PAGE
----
Mr Donald Trump's inauguration took place on a Friday, the weekly holy day for Muslims. I'd been dreading it: We would have a new president, one who had threatened to shut down mosques and bar Muslims from entering the country. I knew I had to say something to make people feel better about it.
I'm an imam at the Islamic Institute of Orange County. The members of my congregation here were worried: How would their lives change? Would Mr Trump follow through on his promises?
As I prepared myself to head to the mosque that morning, I recalled the sermon I gave three days after the election. In November, the community was panicking. People regularly asked: "Sheikh Mustafa, is it time we leave this country?" One friend from the mosque told me sadly: "I can't live anywhere else." I told him that a Muslim prepares for the worst but hopes and prays for the best.
Islam teaches us that life is a test of obedience to God and I counselled my community to view Mr Trump's election as a test of our patience: God wanted to see if we would endure this challenge, or fall into complaining and despair. Islam and the Quran teach us that when we encounter a challenge, we should try to benefit from it. The election, I hoped, could lead us to strive to be better as individuals and to improve society.
Just a few hours after Mr Trump was inaugurated, I stood before a crowd of about 2,000 Muslims from all walks of life, young and old, native-born Americans and immigrants from some two dozen countries.
I reminded them that being a Muslim is about good character. We Muslims shouldn't allow harsh words to get under our skin. We must not insult people who insult us because of our religion - and we must always be on our best behaviour.
The truth is, Muslims in America are held to a different standard. If, for example, a husband is seen yelling at his wife in a restaurant, people might think that he's having a bad day, or he's just a jerk. But if that same man appears to be a Muslim and his wife is wearing a head scarf, fellow diners might assume that the Quran told him to behave that way.
That's part of the burden of being Muslim in America today, even more so when those kinds of ideas are put forward by politicians. This situation may not be fair, I would tell the community, but it can present us with an opportunity to improve ourselves.
After the inauguration, our mosque received notes, flowers and gifts. People in Anaheim wanted us to know that despite the messages coming from many voters and from Washington, we were welcome.
One card read: "Having a mosque in my neighbourhood helps make my neighbourhood truly American. I am so proud and so grateful you are here. Please be of good cheer. You are not alone. You have friends. I am one of them."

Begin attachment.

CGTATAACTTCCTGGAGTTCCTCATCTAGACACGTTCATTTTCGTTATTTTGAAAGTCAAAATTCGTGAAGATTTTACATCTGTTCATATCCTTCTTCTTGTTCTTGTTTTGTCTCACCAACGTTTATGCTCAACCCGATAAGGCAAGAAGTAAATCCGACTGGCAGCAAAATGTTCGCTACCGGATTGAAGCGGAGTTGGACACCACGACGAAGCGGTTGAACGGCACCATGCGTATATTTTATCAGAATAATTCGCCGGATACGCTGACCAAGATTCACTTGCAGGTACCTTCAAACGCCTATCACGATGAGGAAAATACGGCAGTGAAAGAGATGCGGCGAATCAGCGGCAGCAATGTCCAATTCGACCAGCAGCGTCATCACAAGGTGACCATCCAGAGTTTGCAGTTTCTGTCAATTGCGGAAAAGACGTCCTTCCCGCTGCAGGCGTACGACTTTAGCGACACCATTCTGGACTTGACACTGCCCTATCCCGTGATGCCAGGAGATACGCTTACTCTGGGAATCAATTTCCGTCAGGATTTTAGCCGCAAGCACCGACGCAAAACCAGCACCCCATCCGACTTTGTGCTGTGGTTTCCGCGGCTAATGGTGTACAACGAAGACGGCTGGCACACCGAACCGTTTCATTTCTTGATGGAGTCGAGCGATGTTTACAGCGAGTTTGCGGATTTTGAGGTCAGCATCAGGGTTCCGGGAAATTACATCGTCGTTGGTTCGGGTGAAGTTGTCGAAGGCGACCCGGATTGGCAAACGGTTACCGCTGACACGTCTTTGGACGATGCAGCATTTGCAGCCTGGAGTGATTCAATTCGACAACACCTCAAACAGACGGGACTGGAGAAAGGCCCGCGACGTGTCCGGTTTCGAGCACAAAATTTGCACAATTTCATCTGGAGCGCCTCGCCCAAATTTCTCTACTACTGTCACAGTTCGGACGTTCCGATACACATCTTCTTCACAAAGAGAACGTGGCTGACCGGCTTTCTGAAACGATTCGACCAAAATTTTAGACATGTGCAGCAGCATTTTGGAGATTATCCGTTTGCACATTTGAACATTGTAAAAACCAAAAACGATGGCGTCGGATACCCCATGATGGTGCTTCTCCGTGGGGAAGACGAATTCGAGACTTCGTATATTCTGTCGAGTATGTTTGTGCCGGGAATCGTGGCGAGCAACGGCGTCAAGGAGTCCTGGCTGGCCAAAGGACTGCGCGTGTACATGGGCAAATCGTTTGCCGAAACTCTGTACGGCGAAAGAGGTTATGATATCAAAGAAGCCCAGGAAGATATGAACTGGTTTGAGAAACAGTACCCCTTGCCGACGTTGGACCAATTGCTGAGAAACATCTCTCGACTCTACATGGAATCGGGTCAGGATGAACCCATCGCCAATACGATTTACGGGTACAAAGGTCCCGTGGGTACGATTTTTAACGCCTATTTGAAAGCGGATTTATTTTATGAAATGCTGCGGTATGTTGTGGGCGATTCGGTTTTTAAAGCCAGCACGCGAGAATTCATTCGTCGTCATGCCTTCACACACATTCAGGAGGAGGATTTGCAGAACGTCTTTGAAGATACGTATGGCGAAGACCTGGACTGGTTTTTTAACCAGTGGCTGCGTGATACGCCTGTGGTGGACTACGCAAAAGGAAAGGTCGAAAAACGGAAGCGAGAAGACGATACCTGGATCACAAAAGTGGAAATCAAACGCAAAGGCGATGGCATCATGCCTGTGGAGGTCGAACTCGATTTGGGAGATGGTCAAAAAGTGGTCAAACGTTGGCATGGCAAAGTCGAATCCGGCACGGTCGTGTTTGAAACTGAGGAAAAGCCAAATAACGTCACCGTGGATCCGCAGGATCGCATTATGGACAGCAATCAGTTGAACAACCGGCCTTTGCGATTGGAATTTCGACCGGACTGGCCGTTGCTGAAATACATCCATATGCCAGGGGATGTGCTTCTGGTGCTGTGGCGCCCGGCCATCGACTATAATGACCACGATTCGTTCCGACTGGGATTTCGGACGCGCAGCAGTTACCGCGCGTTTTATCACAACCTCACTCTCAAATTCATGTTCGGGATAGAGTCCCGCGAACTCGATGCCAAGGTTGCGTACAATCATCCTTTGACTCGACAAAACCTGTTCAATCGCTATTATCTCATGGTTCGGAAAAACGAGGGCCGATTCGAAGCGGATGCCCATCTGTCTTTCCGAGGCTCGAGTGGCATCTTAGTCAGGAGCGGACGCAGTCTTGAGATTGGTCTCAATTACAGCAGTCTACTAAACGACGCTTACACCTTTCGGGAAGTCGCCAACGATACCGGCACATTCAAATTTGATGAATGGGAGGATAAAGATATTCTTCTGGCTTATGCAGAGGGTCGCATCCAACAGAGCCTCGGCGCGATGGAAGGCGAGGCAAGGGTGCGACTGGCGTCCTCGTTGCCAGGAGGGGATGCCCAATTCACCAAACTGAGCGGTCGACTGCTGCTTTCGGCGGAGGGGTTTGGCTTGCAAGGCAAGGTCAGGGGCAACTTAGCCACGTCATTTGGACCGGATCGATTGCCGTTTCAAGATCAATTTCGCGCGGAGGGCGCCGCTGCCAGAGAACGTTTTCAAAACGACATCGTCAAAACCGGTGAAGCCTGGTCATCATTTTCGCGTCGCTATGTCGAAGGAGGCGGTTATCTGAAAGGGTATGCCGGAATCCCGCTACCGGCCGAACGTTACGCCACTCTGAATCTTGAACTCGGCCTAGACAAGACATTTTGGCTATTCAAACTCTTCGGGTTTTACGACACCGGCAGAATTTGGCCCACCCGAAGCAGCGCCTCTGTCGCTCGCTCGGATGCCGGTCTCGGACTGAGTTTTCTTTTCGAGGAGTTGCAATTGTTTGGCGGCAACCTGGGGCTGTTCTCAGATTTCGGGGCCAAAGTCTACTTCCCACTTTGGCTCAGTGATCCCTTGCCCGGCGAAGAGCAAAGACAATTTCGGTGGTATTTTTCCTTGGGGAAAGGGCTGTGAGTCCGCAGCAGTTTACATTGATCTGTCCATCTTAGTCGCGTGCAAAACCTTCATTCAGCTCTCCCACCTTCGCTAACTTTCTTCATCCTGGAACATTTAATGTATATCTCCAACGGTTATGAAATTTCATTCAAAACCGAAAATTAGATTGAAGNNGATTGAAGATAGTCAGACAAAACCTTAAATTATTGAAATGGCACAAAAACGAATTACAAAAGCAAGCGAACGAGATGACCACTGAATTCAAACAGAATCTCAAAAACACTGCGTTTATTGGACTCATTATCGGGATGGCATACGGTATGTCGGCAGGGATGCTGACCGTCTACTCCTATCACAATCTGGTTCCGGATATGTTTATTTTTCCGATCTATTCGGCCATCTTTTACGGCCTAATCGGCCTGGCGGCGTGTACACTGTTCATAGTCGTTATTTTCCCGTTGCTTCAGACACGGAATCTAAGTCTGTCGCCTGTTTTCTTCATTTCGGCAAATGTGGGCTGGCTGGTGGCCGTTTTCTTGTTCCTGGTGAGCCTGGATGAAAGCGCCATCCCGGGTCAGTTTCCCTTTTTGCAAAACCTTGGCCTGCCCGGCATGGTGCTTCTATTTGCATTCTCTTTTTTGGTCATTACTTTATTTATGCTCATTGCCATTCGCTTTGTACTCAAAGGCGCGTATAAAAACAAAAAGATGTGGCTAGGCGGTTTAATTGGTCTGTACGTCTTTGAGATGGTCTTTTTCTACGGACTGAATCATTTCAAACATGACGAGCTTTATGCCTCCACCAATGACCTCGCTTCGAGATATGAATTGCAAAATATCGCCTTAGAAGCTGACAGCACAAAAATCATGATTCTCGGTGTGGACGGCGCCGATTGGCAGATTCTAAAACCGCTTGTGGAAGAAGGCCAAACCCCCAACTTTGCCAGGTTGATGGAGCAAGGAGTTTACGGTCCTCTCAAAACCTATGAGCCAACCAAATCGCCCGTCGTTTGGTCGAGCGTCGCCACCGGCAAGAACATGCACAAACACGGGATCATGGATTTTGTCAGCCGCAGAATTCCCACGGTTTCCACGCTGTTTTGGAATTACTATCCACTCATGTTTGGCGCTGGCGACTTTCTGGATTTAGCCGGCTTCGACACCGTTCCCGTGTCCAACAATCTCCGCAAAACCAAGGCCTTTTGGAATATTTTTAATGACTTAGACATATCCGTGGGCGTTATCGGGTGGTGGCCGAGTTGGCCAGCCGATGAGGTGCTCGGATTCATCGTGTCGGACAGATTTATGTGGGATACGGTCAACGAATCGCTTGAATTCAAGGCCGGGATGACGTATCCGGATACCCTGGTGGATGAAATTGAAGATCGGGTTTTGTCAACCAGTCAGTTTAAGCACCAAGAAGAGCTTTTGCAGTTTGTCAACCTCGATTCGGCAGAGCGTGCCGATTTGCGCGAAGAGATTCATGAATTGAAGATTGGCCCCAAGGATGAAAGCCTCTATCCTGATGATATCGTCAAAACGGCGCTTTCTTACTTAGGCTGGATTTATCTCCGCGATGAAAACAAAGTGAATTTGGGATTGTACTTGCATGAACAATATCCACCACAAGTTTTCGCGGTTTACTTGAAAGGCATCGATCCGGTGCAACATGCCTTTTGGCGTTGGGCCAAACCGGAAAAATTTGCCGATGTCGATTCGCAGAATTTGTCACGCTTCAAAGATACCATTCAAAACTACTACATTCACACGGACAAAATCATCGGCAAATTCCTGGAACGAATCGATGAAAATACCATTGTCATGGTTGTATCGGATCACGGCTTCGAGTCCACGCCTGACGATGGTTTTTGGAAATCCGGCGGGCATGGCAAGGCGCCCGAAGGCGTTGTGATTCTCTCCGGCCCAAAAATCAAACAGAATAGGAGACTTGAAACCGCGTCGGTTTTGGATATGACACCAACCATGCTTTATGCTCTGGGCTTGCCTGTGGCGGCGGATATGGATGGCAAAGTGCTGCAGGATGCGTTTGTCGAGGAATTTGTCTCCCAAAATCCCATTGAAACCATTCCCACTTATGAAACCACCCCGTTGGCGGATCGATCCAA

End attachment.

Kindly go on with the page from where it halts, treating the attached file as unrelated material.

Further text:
I read the card aloud at the end of a sermon and posted it on Instagram and Facebook. This simple gesture gave us hope.
Still, as a leader of a Muslim community, I could see that sometimes the climate of Islamophobia that Mr Trump was creating was challenging believers. More than once over the past year, women in the congregation approached me to ask if they should stop wearing the hijab for fear of being harassed. I didn't judge them for this, but it made me sad.
We Muslims pray five times a day. Sometimes that means finding a spot in the mall or at a park to perform prayers. But I heard repeatedly from people who no longer felt safe doing so - or had internalised a feeling of shame after being repeatedly associated with extremists. I tried to remind them that there are 1.8 billion Muslims, and 99.99 per cent of them are good, peaceful people.
At the end of January, the President issued his first version of the "Muslim ban". I went to Los Angeles International Airport to protest with a group organised by a Muslim civil rights organisation. We expected to find maybe a few hundred people there; instead, there were thousands - most of them not Muslims - holding signs that said things like "Muslims are here to stay". Seeing this kind of support gave me a sense of security and assured me that we would be just fine here in Southern California.
The past year hasn't always been easy, of course. There have been reports of an increase in hate crimes against Muslims. In November, the President retweeted anti-Muslim propaganda from a British hate group. Last month, the Supreme Court decided to let a new version of the travel ban take effect.
But at those disheartening times, I remember - and remind others in the community - of the messages we heard from our neighbours, and those signs at the airport, held by people we'd never met: "Muslims are welcome here."
•Mustafa Umar is the director of education and outreach at the Islamic Institute of Orange County, California, in America.
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